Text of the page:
The Burmese Government had its own way of governing; hence, interfering in the political institution was not a good strategy. The responsibility of Unocal was making a profit associated with social benefits. Hence, at first, Unocal should negotiate with the Myanmar Oil and Gas Enterprise (MOGE) to find the peaceful ways of protecting the pipelines. Instead of using the army they should be able to hire the minority groups themselves to secure the pipeline. Unocal and their partners should pay fair wages directly to the villagers. They should offer them an amount of compensation to help them relocate as well.
All of those activities would save the reputation and image of the company. In addition, Unocal itself could offer free medical services, education or agriculture assistance. This will help the local villagers stand behind Unocal, supporting them in future, and especially avoiding the lawsuits of human abuse. What ethical theories or principles can you cite to help support what you say? Nevertheless they had known what the military did with the minority people; they kept neglecting how Burmese Government treated the local people.
Sadly, they had no action on this issue. In a landmark decision that reversed the trial court’s decision that plaintiffs had to show that Unocal also wanted the military to commit those abuses, a federal appeals court ruled in 2002 that plaintiffs needed only to demonstrate that Unocal knowingly assisted the military in perpetrating the abuses, and that plaintiffs had presented enough evidence to that effect so the case should go to trial. (Lobe, 2004) As a result, in December, the Supreme Court had used this ATCA to against Unocal Company. Unocal agreed to pay the villagers a sum in the tens of millions” (Kurlantzick, 2005). What we could learn from this lesson? According to utilitarian, this compensation was not so worthy compared to the benefit they had earned from this project. The benefit they earned could contribute a lot for American society in general and the government in particular. However, they violated the rights and justice of the Burmese. Instead of preventing the abuses in Burma, they passed over, putting all the responsibility onto the Burmese Government. This cannot be considered an ethical action.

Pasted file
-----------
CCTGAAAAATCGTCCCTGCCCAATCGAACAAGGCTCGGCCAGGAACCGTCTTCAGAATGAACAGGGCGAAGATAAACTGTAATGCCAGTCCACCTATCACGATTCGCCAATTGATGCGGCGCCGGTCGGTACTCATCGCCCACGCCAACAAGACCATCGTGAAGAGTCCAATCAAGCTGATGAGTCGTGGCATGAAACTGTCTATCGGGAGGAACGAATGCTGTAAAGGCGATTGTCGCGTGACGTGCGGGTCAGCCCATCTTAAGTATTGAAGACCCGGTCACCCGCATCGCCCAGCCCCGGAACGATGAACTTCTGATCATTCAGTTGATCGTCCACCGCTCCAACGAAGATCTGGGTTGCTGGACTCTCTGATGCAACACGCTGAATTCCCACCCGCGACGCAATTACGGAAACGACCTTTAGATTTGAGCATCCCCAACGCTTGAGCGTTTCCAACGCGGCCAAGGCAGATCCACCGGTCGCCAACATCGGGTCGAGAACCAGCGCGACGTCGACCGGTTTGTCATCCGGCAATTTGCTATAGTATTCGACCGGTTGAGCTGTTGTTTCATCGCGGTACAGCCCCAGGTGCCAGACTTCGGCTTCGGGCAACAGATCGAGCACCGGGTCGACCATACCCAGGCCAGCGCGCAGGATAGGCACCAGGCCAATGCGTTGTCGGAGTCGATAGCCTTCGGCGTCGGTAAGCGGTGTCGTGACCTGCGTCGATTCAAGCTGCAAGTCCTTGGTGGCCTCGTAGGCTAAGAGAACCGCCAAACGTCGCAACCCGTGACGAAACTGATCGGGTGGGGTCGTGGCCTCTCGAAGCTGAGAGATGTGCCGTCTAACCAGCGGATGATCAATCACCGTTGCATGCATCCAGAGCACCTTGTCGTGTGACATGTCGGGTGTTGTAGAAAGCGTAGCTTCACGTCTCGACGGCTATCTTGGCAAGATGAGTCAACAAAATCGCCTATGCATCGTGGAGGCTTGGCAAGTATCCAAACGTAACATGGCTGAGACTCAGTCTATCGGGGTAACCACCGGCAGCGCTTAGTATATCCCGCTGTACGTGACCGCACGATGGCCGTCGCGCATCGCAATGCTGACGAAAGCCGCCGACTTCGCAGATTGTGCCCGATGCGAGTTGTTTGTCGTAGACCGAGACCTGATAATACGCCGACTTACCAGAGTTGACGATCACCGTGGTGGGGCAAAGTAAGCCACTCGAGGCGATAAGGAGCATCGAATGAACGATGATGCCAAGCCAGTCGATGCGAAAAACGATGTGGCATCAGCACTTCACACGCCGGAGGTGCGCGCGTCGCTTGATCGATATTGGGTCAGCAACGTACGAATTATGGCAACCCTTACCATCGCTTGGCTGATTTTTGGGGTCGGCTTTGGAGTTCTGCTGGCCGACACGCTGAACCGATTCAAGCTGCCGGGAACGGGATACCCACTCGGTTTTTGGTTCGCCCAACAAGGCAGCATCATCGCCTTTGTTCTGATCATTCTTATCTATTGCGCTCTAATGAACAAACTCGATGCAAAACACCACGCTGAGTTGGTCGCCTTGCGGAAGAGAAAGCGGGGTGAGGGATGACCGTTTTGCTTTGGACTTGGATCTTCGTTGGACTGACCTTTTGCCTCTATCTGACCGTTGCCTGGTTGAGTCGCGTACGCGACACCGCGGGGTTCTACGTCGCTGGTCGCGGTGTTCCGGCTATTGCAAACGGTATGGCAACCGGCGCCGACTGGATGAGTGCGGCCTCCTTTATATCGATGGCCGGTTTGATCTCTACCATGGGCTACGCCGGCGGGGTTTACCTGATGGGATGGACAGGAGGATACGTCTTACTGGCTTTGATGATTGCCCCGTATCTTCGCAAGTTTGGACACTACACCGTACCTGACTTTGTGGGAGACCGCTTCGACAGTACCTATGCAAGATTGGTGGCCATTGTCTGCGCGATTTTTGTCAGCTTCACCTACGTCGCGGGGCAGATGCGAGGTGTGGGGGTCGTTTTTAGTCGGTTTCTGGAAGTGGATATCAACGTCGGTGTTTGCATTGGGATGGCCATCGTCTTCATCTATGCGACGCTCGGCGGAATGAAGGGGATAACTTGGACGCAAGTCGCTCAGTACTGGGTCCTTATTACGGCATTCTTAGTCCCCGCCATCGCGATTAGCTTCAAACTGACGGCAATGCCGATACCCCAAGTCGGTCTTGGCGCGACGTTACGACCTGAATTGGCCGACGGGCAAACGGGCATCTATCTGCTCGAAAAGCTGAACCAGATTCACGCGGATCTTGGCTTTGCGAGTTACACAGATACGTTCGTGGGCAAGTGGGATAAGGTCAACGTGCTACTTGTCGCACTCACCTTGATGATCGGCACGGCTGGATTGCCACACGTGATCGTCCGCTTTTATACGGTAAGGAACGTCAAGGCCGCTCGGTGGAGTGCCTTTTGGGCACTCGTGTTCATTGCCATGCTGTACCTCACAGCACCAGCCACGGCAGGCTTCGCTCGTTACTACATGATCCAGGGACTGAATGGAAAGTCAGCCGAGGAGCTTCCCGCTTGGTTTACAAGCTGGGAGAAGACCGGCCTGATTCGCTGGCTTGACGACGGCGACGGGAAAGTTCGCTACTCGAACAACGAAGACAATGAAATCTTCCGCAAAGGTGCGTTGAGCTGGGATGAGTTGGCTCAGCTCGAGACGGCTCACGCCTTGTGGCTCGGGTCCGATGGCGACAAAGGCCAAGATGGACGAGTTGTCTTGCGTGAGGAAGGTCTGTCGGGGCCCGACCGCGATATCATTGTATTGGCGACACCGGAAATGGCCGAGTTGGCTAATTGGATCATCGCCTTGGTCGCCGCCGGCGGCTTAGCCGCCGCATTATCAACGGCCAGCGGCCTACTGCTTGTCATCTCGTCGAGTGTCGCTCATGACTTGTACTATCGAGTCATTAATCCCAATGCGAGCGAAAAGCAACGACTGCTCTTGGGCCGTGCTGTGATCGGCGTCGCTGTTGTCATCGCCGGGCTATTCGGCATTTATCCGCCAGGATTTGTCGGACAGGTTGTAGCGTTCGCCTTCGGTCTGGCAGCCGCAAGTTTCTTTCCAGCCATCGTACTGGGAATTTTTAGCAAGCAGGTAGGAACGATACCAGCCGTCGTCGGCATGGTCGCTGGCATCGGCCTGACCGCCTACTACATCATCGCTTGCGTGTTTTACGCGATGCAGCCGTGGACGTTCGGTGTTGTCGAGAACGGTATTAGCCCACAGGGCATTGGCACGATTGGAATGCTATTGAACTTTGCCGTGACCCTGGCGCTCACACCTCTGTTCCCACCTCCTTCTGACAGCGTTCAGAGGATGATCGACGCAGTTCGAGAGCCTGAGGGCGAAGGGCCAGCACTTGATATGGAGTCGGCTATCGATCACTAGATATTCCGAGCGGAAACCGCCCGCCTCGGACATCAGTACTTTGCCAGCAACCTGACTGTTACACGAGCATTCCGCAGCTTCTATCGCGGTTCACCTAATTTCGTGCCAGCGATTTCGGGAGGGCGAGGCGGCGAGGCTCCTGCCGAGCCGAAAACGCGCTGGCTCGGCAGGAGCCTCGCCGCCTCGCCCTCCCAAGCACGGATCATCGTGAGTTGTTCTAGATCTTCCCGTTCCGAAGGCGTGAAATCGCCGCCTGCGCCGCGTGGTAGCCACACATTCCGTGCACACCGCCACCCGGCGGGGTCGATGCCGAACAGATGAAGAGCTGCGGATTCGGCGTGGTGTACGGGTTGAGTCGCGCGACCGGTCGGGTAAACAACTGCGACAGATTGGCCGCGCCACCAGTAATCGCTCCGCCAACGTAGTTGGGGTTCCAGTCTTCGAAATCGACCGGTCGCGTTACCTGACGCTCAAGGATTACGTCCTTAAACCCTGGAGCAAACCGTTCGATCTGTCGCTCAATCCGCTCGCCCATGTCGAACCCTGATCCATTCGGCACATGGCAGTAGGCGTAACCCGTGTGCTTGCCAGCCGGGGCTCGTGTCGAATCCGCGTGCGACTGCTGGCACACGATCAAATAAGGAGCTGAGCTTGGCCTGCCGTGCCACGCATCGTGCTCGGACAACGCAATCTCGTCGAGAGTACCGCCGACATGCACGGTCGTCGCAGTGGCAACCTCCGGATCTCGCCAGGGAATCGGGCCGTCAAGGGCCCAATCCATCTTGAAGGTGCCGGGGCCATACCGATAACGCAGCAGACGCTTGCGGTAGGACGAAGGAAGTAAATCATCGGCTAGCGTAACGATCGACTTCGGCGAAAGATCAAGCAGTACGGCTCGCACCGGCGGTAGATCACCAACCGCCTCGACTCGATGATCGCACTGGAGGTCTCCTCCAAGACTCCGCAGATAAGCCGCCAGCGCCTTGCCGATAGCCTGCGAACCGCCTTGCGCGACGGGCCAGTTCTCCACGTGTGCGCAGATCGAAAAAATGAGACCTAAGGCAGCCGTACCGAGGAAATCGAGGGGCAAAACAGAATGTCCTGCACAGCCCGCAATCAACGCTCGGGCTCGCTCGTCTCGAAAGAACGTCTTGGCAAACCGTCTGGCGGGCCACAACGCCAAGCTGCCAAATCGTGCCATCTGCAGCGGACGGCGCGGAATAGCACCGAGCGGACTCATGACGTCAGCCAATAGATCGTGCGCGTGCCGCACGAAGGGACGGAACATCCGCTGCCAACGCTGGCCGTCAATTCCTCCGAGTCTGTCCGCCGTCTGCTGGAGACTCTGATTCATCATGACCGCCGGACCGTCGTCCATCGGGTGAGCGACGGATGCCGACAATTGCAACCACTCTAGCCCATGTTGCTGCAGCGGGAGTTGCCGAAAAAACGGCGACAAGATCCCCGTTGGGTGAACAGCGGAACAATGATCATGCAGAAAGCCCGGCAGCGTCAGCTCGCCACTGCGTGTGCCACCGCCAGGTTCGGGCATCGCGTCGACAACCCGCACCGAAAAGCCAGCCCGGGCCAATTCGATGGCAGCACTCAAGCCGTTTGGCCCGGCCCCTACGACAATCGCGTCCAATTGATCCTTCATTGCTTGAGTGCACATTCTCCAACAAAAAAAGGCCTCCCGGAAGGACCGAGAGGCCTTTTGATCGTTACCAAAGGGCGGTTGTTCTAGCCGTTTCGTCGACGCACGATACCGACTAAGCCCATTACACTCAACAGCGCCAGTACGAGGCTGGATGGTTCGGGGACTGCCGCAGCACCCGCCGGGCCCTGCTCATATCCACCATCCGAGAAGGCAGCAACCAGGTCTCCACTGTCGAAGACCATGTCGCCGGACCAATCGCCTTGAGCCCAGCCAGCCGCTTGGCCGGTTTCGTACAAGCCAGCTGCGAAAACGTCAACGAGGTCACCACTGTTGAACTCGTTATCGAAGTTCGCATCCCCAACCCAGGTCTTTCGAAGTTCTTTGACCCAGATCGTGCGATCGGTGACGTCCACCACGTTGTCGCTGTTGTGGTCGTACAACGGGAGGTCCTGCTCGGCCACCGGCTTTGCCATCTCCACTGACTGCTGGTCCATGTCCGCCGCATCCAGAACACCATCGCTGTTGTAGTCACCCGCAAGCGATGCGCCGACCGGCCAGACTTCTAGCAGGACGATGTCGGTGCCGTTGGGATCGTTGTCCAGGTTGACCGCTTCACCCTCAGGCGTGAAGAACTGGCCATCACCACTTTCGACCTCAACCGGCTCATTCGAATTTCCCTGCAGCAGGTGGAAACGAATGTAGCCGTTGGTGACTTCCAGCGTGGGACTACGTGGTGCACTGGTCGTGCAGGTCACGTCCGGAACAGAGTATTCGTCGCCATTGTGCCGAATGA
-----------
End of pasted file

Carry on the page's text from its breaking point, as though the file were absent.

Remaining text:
If Unocal took care of the local villagers, built schools for them, provided free medical services, and treated the local people fairly, the cost that Unocal had to compensate would be lesser than 10 million dollars. Unocal also would not need to spend more time to take care of those victims, nor more money to pay for the lawyers. Their reputation and their brand name would not need to be rebuilt. Automatically, everyone would recognize Unocal as a trustworthy brand name on market. It would be a good way of PR in this competitive environment. Conclusion Despite the risk and ethical problems relating to the project in Burma,
Unocal kept investing in Burma and neglecting the human rights abuses of Burmese Government (Manuel, 2006, p. 120). Though Unocal has compensated 10 million dollars for the plaintiffs, they still need to spend more efforts to get back their reputation in the oil industry. Hence, after this case, Unocal should focus more on different social activities, fixing what they have missed in Burma and raise a fund to assist other abused people such as children or women laborers in the third world. This would help them gradually achieve the trust of customers in America and in the world.